The consortium, led by Richard K. Wilson, Ph.D., director of the Genome Center at Washington University School of Medicine in St. Louis, also identified portions of the genome crucial to regulating the activity of genes involved in song behavior. While many parts of the genome are engaged during vocal communication, one surprising finding was the extensive involvement of non-protein coding ribonucleic acids (ncRNAs).
Protein-coding components make up just a small fraction of the genomes of humans and other animals. It was once thought that the non-coding part of the genome was not essential, amounting to biological junk. Recently, researchers have begun to amass evidence that many parts of the non-coding regions serve important biological functions. Analysis of the zebra finch genome sequence suggested that ncRNAs, which have been proposed to contribute to the evolution of greater complexity in humans and other animals, may be a driving force behind learned vocal communication.
"These findings will transform scientific research on the songbird system," said Story Landis, Ph.D., director of the National Institute of Neurological Disorders and Stroke (NINDS), which also provided support for the study. "Although scientists understand much about how songbirds acquire and modify their vocal patterns, the availability of the genome sequence will allow insight into the molecular underpinnings of this natural behavior. This could lead to better understanding of learning and memory, neural development and adaptation, and speech and hearing disorders."
To download a high-resolution photo of the zebra finch, go to: www.genome.gov/dmd/img.cfm?node=Photos/Animals/Birds&id=79103.
To download an audio file of a male zebra finch singing, go to: www.genome.gov/27538645/2010-release-songbird-genome-analysis-reveals-new-insights-into-vocal-behavior/.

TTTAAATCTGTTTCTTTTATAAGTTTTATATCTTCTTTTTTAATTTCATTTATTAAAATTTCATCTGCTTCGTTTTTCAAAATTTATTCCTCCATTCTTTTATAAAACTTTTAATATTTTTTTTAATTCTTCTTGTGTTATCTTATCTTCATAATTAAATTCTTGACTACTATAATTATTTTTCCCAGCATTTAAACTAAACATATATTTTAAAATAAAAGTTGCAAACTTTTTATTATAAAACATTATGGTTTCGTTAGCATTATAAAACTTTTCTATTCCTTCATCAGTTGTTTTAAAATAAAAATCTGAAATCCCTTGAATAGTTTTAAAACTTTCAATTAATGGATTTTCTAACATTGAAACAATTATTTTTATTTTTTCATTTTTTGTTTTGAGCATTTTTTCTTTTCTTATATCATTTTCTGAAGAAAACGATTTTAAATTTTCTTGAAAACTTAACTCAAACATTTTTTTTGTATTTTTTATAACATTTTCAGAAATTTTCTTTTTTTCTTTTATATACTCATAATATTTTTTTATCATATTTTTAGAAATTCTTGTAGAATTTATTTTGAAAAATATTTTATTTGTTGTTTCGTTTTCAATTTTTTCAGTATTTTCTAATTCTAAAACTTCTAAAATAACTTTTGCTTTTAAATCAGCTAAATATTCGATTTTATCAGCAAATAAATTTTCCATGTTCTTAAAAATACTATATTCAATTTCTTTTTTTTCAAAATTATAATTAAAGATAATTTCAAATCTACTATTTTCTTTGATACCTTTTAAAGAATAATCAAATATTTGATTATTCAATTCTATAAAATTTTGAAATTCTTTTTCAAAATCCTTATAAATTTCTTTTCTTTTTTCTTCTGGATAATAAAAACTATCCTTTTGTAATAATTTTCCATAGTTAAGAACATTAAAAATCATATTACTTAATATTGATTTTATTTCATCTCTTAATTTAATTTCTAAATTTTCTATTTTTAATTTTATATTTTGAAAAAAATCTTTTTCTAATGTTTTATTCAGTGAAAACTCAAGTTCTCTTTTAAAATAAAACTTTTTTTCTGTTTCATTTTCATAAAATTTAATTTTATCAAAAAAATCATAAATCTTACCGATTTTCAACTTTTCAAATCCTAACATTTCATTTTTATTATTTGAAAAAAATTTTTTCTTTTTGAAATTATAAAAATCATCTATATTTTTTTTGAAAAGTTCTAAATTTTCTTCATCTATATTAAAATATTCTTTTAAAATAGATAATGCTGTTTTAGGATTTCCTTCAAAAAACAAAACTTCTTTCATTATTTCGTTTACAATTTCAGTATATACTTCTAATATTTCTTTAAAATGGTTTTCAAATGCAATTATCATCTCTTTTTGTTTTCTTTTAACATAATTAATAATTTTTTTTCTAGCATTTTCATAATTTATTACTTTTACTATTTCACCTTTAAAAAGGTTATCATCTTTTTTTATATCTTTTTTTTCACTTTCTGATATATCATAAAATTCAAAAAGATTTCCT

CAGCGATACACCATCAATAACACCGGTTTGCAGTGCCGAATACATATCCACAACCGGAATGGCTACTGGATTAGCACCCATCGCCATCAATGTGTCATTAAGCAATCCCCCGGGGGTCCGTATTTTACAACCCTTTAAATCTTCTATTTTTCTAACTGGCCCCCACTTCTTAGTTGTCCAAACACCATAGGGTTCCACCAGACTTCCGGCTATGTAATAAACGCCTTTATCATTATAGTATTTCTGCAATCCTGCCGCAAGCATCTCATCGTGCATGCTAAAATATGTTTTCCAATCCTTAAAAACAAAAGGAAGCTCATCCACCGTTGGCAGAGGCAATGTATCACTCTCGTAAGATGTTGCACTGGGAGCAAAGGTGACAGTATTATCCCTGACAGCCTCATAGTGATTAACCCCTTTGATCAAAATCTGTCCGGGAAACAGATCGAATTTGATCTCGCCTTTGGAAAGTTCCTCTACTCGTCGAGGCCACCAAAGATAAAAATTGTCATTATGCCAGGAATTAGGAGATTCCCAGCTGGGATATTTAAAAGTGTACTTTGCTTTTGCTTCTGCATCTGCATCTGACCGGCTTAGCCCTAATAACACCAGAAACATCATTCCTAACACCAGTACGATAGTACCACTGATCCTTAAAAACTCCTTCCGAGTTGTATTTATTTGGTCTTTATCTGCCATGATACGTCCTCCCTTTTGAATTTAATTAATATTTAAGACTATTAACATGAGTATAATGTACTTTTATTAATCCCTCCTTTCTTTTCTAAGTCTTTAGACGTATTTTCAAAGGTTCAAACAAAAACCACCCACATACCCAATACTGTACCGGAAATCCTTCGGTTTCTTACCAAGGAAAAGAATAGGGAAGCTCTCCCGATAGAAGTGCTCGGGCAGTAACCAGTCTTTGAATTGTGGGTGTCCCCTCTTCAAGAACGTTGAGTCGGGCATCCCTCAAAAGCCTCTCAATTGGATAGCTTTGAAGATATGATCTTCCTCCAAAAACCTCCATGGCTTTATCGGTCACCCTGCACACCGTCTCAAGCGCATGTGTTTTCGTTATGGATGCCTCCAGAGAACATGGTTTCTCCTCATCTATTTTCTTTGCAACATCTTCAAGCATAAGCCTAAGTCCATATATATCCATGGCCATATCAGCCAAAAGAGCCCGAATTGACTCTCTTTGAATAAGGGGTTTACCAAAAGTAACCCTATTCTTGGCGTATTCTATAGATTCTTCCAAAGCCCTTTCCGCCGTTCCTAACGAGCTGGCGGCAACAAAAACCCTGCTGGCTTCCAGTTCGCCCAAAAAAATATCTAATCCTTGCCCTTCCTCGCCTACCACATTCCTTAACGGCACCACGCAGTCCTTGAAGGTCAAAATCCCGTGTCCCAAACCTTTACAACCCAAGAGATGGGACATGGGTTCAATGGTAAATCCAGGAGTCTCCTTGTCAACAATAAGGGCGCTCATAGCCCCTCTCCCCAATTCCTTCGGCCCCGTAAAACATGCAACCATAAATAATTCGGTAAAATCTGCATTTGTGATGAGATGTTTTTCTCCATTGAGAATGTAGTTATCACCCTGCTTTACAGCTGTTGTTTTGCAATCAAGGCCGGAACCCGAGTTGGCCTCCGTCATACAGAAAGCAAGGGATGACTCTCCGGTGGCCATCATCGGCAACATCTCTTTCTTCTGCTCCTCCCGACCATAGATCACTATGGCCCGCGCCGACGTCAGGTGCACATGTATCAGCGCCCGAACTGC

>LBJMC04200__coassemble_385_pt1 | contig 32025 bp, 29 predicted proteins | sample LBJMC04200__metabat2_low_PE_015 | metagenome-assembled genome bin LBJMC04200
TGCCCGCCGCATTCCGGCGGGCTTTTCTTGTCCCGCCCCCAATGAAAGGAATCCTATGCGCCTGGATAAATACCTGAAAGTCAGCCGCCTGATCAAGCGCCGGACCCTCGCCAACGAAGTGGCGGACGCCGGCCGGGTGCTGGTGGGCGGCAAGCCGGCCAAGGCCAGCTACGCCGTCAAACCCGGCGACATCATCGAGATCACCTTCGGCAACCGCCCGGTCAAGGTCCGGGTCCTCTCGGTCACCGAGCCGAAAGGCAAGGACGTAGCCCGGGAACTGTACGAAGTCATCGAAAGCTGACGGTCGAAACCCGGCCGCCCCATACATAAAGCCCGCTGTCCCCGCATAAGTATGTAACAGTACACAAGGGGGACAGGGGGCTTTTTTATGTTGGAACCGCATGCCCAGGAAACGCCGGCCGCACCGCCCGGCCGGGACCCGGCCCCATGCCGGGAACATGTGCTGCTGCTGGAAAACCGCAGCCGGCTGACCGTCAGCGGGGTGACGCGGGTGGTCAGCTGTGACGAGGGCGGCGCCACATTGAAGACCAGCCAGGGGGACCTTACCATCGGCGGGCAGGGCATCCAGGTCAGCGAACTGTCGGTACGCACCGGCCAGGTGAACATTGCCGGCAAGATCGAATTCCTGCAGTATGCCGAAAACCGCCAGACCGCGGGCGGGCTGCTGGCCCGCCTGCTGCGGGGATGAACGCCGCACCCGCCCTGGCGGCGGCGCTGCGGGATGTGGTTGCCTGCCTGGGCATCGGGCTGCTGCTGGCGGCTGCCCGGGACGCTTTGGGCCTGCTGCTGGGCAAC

To download a video of first author Wes Warren, Ph.D., Washington University School of Medicine in St. Louis, discussing the zebra finch genome research, go to: http://news.wustl.edu/news/Pages/20479.aspx.
NHGRI is one of the 27 institutes and centers at the National Institutes of Health, which is an agency of the Department of Health and Human Services. The NHGRI Division of Extramural Research supports grants for research and for training and career development at sites nationwide. Additional information about NHGRI can be found at www.genome.gov.
NINDS, (www.ninds.nih.gov), also part of the National Institutes of Health, is the nation's leading funder of research on the brain and nervous system. The NINDS mission is to reduce the burden of neurological disease - a burden borne by every age group, by every segment of society, by people all over the world.
The National Institutes of Health (NIH) — The Nation's Medical Research Agency — is the primary federal agency for conducting and supporting basic, clinical and translational medical research, and it investigates the causes, treatments, and cures for both common and rare diseases. For more information about NIH and its programs, visit www.nih.gov.
Last Reviewed: July 31, 2012